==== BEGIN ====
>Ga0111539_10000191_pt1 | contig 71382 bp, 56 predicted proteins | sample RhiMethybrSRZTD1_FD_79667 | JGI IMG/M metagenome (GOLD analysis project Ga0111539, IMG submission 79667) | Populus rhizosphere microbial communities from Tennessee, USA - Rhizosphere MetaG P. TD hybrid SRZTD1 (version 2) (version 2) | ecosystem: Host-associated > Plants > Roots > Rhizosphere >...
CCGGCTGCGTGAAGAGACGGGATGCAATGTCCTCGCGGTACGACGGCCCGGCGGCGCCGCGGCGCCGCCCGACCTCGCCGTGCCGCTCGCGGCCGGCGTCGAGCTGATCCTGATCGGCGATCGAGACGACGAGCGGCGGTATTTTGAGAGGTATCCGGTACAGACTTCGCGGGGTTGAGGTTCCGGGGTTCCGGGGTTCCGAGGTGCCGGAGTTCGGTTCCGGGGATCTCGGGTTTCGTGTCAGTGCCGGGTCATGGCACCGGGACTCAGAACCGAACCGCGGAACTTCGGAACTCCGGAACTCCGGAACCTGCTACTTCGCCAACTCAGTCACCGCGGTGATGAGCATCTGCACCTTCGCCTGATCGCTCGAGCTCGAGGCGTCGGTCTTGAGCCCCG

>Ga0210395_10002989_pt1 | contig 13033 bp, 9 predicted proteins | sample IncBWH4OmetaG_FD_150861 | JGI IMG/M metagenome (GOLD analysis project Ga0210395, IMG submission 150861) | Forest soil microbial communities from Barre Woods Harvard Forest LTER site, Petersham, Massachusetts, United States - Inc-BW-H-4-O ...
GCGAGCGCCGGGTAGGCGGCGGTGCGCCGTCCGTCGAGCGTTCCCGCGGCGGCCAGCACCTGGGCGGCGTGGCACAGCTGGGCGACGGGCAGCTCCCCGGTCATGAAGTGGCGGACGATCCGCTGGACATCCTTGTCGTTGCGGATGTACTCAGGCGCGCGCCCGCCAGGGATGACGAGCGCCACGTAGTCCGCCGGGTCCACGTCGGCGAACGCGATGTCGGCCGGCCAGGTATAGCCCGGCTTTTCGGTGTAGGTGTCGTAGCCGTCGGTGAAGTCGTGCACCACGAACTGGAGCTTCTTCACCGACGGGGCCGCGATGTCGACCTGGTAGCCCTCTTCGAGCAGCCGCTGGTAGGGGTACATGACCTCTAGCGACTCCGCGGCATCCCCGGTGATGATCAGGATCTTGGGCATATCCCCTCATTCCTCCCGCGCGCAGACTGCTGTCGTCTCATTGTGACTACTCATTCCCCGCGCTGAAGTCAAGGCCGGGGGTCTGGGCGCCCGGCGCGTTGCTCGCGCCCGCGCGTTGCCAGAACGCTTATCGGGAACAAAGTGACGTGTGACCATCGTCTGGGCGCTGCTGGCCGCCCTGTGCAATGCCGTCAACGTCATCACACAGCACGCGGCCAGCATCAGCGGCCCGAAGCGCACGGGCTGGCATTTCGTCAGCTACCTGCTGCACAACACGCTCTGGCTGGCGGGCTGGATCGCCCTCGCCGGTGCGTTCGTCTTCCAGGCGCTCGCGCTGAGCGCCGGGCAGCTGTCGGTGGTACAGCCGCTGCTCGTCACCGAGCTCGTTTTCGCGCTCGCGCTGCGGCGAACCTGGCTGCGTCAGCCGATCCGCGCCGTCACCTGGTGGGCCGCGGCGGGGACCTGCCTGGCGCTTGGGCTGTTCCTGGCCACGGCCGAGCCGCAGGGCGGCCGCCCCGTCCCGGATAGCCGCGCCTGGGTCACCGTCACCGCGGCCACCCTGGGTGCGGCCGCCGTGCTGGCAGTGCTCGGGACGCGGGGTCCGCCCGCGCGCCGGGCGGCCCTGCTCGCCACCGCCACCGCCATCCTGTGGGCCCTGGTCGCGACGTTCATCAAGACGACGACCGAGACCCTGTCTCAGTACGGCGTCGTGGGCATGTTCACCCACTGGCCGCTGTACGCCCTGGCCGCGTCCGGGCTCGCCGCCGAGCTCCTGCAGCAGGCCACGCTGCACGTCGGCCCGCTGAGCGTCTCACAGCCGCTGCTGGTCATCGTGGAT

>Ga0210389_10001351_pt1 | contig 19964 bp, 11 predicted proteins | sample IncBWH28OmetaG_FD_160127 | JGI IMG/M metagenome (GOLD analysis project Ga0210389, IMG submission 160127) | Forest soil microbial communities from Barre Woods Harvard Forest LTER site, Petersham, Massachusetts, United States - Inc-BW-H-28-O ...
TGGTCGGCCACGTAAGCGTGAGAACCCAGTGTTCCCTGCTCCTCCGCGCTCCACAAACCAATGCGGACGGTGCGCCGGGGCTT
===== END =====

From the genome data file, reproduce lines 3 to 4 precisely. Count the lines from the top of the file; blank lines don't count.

>Ga0210395_10002989_pt1 | contig 13033 bp, 9 predicted proteins | sample IncBWH4OmetaG_FD_150861 | JGI IMG/M metagenome (GOLD analysis project Ga0210395, IMG submission 150861) | Forest soil microbial communities from Barre Woods Harvard Forest LTER site, Petersham, Massachusetts, United States - Inc-BW-H-4-O ...
GCGAGCGCCGGGTAGGCGGCGGTGCGCCGTCCGTCGAGCGTTCCCGCGGCGGCCAGCACCTGGGCGGCGTGGCACAGCTGGGCGACGGGCAGCTCCCCGGTCATGAAGTGGCGGACGATCCGCTGGACATCCTTGTCGTTGCGGATGTACTCAGGCGCGCGCCCGCCAGGGATGACGAGCGCCACGTAGTCCGCCGGGTCCACGTCGGCGAACGCGATGTCGGCCGGCCAGGTATAGCCCGGCTTTTCGGTGTAGGTGTCGTAGCCGTCGGTGAAGTCGTGCACCACGAACTGGAGCTTCTTCACCGACGGGGCCGCGATGTCGACCTGGTAGCCCTCTTCGAGCAGCCGCTGGTAGGGGTACATGACCTCTAGCGACTCCGCGGCATCCCCGGTGATGATCAGGATCTTGGGCATATCCCCTCATTCCTCCCGCGCGCAGACTGCTGTCGTCTCATTGTGACTACTCATTCCCCGCGCTGAAGTCAAGGCCGGGGGTCTGGGCGCCCGGCGCGTTGCTCGCGCCCGCGCGTTGCCAGAACGCTTATCGGGAACAAAGTGACGTGTGACCATCGTCTGGGCGCTGCTGGCCGCCCTGTGCAATGCCGTCAACGTCATCACACAGCACGCGGCCAGCATCAGCGGCCCGAAGCGCACGGGCTGGCATTTCGTCAGCTACCTGCTGCACAACACGCTCTGGCTGGCGGGCTGGATCGCCCTCGCCGGTGCGTTCGTCTTCCAGGCGCTCGCGCTGAGCGCCGGGCAGCTGTCGGTGGTACAGCCGCTGCTCGTCACCGAGCTCGTTTTCGCGCTCGCGCTGCGGCGAACCTGGCTGCGTCAGCCGATCCGCGCCGTCACCTGGTGGGCCGCGGCGGGGACCTGCCTGGCGCTTGGGCTGTTCCTGGCCACGGCCGAGCCGCAGGGCGGCCGCCCCGTCCCGGATAGCCGCGCCTGGGTCACCGTCACCGCGGCCACCCTGGGTGCGGCCGCCGTGCTGGCAGTGCTCGGGACGCGGGGTCCGCCCGCGCGCCGGGCGGCCCTGCTCGCCACCGCCACCGCCATCCTGTGGGCCCTGGTCGCGACGTTCATCAAGACGACGACCGAGACCCTGTCTCAGTACGGCGTCGTGGGCATGTTCACCCACTGGCCGCTGTACGCCCTGGCCGCGTCCGGGCTCGCCGCCGAGCTCCTGCAGCAGGCCACGCTGCACGTCGGCCCGCTGAGCGTCTCACAGCCGCTGCTGGTCATCGTGGAT